Can someone please advise me on how to use combo breakers PROPERLY! =)

You can. I have a bad time breaking linkers, so recently I focused on my own character’s animation and it’s true. Never realized it before as I used to focus solely on the opponent’s character animations. Only for linkers I do this now though (still learning…)

I tried this yesterday heavies I can spot a little better now but lights and mediums. Argh!

If you suck at combo breakers is it better to just eat whatever they throw out and try to block any follow up attempts.

I really wish there was a way to break a combo that didn’t require playing the game 10,000 hours to know every animation. It’s really off-putting to new players or anyone who doesn’t care about being pro level. Who has the time to learn all these animations for every character and even then it’s very hard to tell what strength some moves are because they’re almost identical. I would gladly waste a shadow meter to disrupt these high damage long combos. It’s not really a skill so much as it is I have a ton of time to waste on this game thing. As long as it is the way it is, this game will have a very limited appeal and very low player retention level.

Combo breakers from KI and KI Gold were much better and made a lot more sense. That’s probably why those games were a lot more popular too. I see what’s happening but doubt IG or MS really cares. Basically you’re building your game around the pro/tournament scene. When you do that you’re not basing the game on skills but rather on some skill + a stupid high amount of time commitment to the game. 95% of player don’t have a ridiculous amount of time to invest in a fighting game but they very well may be extremely skilled at the game. Bring back the old combo breaker system!

Let me take a wild guess MS and IG, at peak times there are roughly 1,000 - 2,000 players and that’s a very generous estimate. It’s probably much lower 250-1000 but I’ll be nice. That’s because you’ve made the same mistake SF4 made with 1 framers but worse. Your entire game is based on being able to combo break vs SF4 being able to do some extra combos. If you can’t break combos in this game, you will never be good at this game, ever, period! What percentage of players do you think have 100-500 hours to learn animations? And, you’ve made that aspect of your game so vital you cannot progress your relative skill level in game. It doesn’t matter if you’ve learned every other aspect of the game tot he point you can do it in your sleep, if you can’t invest those 100-500 hours into learning all the animations, you will never get better! Overstand.

Of course, I fully expect most of the players who’ve already invested that much time into the game, however much it was for them or they think it was, probably very inaccurate on the low end, “I mastered combo breakers in 5 mins”, to cry out against this common sense reality. lol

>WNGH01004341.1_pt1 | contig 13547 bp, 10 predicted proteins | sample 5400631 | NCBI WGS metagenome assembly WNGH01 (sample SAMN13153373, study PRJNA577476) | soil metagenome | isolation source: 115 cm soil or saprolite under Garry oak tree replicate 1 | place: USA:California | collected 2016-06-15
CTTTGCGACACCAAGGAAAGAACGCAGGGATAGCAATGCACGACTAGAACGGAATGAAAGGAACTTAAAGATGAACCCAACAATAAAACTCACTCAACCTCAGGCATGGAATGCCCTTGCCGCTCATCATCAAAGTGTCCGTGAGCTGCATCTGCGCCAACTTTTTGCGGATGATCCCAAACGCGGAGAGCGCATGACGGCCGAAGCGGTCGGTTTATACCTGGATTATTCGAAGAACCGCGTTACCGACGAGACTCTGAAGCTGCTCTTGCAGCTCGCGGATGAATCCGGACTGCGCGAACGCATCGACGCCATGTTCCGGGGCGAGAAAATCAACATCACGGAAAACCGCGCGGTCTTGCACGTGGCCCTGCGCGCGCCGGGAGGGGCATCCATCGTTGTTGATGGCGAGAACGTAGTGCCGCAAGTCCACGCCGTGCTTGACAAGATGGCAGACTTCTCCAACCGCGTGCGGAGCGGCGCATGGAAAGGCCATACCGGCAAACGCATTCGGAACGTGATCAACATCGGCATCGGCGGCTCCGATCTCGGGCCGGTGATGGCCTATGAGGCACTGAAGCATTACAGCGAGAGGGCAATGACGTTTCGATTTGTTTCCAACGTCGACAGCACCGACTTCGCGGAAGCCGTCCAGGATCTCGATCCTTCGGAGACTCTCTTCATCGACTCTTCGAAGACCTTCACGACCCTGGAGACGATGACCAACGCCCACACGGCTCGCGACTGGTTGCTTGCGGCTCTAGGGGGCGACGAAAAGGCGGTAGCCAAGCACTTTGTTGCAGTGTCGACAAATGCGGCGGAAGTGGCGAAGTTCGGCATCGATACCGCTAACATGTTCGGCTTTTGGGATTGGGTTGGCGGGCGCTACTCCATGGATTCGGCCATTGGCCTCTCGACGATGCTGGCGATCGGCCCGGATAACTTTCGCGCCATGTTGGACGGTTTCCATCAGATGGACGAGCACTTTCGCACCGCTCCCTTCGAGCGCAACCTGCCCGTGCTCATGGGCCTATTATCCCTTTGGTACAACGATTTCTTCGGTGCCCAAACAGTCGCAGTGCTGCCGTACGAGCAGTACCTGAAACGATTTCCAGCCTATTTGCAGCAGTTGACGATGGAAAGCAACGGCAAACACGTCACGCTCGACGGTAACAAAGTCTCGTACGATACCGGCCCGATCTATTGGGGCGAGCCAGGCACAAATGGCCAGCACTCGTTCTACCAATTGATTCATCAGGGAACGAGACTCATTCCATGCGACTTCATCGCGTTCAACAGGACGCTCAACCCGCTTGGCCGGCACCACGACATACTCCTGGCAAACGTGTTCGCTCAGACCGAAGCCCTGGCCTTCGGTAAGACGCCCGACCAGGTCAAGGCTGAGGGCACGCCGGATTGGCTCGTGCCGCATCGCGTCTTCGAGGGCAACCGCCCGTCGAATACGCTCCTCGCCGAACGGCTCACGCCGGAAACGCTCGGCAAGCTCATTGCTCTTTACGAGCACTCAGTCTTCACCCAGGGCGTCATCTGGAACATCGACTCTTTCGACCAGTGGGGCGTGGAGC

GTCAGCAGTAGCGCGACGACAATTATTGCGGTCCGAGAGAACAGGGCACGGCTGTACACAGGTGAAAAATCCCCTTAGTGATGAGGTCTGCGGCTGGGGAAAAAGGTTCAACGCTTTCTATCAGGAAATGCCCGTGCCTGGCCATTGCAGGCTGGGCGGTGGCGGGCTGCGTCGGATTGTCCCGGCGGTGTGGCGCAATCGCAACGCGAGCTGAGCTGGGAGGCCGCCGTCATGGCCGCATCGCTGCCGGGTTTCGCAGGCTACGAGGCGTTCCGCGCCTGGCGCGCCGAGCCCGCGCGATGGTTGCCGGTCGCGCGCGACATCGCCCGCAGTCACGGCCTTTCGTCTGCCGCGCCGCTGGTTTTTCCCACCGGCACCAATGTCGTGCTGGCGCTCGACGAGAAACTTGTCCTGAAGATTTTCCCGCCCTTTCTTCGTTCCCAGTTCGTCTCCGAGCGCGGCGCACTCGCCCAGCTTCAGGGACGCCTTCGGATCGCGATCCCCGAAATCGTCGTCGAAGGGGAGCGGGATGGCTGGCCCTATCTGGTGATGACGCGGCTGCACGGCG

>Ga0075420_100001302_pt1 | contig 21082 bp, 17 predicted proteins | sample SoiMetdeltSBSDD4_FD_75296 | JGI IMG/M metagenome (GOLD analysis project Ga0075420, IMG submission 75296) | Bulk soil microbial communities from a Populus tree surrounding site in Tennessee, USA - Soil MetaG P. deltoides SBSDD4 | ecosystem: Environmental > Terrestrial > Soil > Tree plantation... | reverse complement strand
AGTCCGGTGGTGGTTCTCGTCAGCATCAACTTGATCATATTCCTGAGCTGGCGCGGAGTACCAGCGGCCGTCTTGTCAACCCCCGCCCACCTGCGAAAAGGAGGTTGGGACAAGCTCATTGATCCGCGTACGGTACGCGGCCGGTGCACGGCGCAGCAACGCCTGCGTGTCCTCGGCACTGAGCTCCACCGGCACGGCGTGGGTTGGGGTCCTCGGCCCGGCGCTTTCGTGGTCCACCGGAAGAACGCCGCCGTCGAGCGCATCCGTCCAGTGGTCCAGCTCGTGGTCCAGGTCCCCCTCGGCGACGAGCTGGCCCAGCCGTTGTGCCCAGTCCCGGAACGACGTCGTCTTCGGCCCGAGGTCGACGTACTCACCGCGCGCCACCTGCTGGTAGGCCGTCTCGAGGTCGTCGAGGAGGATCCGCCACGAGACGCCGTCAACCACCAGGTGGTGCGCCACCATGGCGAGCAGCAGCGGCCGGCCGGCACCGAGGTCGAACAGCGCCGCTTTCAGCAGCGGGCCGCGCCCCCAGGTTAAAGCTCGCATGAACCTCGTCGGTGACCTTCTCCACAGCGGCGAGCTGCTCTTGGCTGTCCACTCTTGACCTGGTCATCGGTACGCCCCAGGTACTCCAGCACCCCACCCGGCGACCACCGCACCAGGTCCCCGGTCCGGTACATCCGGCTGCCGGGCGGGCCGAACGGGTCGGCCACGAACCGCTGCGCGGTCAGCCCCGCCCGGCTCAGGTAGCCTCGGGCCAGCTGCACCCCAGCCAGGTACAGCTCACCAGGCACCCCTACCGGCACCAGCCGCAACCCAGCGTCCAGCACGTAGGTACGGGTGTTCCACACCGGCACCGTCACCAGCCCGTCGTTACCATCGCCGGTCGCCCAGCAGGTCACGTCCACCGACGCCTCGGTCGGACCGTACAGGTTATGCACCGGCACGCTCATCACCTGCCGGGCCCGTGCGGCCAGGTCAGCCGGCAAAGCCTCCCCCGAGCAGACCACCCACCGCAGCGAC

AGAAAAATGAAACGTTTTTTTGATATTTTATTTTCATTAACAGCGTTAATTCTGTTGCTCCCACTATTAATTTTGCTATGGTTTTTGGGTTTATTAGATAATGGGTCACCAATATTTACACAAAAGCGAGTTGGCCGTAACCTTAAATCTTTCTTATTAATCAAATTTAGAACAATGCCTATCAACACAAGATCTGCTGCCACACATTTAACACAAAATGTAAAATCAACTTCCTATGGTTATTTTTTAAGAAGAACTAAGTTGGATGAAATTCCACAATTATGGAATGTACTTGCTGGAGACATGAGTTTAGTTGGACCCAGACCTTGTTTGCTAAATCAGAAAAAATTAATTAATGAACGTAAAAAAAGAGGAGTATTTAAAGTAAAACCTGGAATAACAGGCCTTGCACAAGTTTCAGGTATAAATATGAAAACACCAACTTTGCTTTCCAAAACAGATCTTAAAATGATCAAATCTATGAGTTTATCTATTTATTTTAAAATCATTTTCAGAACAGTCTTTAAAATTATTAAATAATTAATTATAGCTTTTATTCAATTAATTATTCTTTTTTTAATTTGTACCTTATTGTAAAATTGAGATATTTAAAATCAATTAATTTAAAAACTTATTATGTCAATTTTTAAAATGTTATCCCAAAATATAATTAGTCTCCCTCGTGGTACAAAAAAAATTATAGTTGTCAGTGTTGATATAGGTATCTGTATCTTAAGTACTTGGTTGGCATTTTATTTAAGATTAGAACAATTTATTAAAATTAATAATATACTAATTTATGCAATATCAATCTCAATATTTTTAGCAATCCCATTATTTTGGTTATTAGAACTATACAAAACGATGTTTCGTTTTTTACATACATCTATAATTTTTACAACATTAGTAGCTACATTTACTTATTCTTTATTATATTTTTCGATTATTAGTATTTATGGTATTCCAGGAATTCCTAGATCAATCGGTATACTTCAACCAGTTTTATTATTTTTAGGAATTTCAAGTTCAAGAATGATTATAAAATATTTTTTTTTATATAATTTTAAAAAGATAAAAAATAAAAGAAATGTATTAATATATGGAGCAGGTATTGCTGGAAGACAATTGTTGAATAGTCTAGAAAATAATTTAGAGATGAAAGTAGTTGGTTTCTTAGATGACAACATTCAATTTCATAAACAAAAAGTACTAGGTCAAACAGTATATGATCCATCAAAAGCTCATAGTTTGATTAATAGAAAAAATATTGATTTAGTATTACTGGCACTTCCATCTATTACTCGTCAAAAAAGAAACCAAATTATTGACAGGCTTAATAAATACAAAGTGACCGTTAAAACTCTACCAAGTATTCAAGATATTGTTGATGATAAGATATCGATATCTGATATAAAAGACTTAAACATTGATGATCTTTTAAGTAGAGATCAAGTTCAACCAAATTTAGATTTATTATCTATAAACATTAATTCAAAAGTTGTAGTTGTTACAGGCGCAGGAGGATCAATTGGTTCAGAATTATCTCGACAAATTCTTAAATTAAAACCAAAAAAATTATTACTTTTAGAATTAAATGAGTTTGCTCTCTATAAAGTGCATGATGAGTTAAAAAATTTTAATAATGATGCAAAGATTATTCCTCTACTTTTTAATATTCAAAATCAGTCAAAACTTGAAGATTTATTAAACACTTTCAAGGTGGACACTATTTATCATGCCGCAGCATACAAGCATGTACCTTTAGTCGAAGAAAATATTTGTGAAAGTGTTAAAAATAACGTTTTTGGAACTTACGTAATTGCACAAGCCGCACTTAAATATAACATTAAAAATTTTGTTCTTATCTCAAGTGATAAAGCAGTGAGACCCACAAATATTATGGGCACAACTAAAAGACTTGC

If I managed a fighting game company/dev/marketing all of that, I wouldn’t cater my game mechanics to the pro scene. I would go as far to say that recently fighting game makers have fooled themselves into believing investing in the pro scene is going to pay big dividends. Catering to the pro scene is somehow going to maximize profits for your fighter. I believe quite the opposite is true, you’re locking out 95% of your player-base with arbitrary time investment barriers. The pro players should adjust to the game mechanics not the other way around. The only real world benefit to this misplaced investment into the pro scene is maybe, if you’re lucky, the game’s stream and youtube viewership might go up a lat around the time of big tournaments. Most of the money made from that doesn’t even go to the game makers. lol It goes to the streamers/youtube hosters. :slight_smile:

Personally, I think you’re blowing things a bit out of proportion. For starters, KI does cater to newcomers - CAM, the dojo mode, and combo-breaker training (which you really should use if you’re not “getting it”) is all proof of that.

Besides, a lot of what you’re complaining about has to do with the breaker system. As long as you can have a solid defense (by blocking and using back-dashes, and teching throws, etc.), and avoid getting hit and can regularly start combos of your own, that’s all you’d need to be moderately successful. You also seem to be forgetting that it’s not just about recognizing animations, but you can also identify them by the speed of the attack, or even the sounds. There’s a lot that you’re not taking into account. Oh, and if you don’t like recognzing 6+ different animations per character, why not trying looking at your own character’s animations as they get hit? That’s another way to determine the combo-breaker strength that is needed - and you only have to memorize 6 animations instead of 130+ (provided you only play the 1 character, of course - then again, most people don’t play the entire cast, especially casual players). :wink: